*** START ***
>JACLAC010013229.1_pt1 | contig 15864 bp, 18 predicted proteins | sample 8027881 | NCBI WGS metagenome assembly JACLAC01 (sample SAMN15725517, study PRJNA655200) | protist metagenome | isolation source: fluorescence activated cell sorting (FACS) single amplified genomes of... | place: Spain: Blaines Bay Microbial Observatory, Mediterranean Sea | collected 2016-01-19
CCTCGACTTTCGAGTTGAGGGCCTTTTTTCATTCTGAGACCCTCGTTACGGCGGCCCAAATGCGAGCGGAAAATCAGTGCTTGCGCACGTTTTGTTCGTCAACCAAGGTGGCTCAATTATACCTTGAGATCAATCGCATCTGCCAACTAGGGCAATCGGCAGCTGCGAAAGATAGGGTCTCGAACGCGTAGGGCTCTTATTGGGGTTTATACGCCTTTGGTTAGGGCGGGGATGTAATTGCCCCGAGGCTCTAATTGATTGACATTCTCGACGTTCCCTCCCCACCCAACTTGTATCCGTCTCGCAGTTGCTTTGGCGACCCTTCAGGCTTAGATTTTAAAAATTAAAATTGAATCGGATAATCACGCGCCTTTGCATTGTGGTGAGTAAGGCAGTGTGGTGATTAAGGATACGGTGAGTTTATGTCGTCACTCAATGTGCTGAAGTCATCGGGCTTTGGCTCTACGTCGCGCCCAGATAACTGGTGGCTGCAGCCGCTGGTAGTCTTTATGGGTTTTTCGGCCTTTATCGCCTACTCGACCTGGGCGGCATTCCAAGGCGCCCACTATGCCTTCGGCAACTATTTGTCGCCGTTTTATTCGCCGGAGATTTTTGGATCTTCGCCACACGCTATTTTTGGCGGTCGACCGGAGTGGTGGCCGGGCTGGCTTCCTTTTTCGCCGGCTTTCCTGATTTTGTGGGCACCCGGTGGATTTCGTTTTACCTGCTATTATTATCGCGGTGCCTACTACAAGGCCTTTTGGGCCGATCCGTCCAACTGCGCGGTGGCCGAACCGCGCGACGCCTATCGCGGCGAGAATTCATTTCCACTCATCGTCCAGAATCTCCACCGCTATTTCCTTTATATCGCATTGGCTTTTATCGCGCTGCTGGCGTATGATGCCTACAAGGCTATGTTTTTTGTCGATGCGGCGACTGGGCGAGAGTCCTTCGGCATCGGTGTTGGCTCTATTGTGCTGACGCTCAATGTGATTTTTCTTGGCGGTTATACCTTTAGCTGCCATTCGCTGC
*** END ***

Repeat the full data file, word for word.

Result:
>JACLAC010013229.1_pt1 | contig 15864 bp, 18 predicted proteins | sample 8027881 | NCBI WGS metagenome assembly JACLAC01 (sample SAMN15725517, study PRJNA655200) | protist metagenome | isolation source: fluorescence activated cell sorting (FACS) single amplified genomes of... | place: Spain: Blaines Bay Microbial Observatory, Mediterranean Sea | collected 2016-01-19
CCTCGACTTTCGAGTTGAGGGCCTTTTTTCATTCTGAGACCCTCGTTACGGCGGCCCAAATGCGAGCGGAAAATCAGTGCTTGCGCACGTTTTGTTCGTCAACCAAGGTGGCTCAATTATACCTTGAGATCAATCGCATCTGCCAACTAGGGCAATCGGCAGCTGCGAAAGATAGGGTCTCGAACGCGTAGGGCTCTTATTGGGGTTTATACGCCTTTGGTTAGGGCGGGGATGTAATTGCCCCGAGGCTCTAATTGATTGACATTCTCGACGTTCCCTCCCCACCCAACTTGTATCCGTCTCGCAGTTGCTTTGGCGACCCTTCAGGCTTAGATTTTAAAAATTAAAATTGAATCGGATAATCACGCGCCTTTGCATTGTGGTGAGTAAGGCAGTGTGGTGATTAAGGATACGGTGAGTTTATGTCGTCACTCAATGTGCTGAAGTCATCGGGCTTTGGCTCTACGTCGCGCCCAGATAACTGGTGGCTGCAGCCGCTGGTAGTCTTTATGGGTTTTTCGGCCTTTATCGCCTACTCGACCTGGGCGGCATTCCAAGGCGCCCACTATGCCTTCGGCAACTATTTGTCGCCGTTTTATTCGCCGGAGATTTTTGGATCTTCGCCACACGCTATTTTTGGCGGTCGACCGGAGTGGTGGCCGGGCTGGCTTCCTTTTTCGCCGGCTTTCCTGATTTTGTGGGCACCCGGTGGATTTCGTTTTACCTGCTATTATTATCGCGGTGCCTACTACAAGGCCTTTTGGGCCGATCCGTCCAACTGCGCGGTGGCCGAACCGCGCGACGCCTATCGCGGCGAGAATTCATTTCCACTCATCGTCCAGAATCTCCACCGCTATTTCCTTTATATCGCATTGGCTTTTATCGCGCTGCTGGCGTATGATGCCTACAAGGCTATGTTTTTTGTCGATGCGGCGACTGGGCGAGAGTCCTTCGGCATCGGTGTTGGCTCTATTGTGCTGACGCTCAATGTGATTTTTCTTGGCGGTTATACCTTTAGCTGCCATTCGCTGC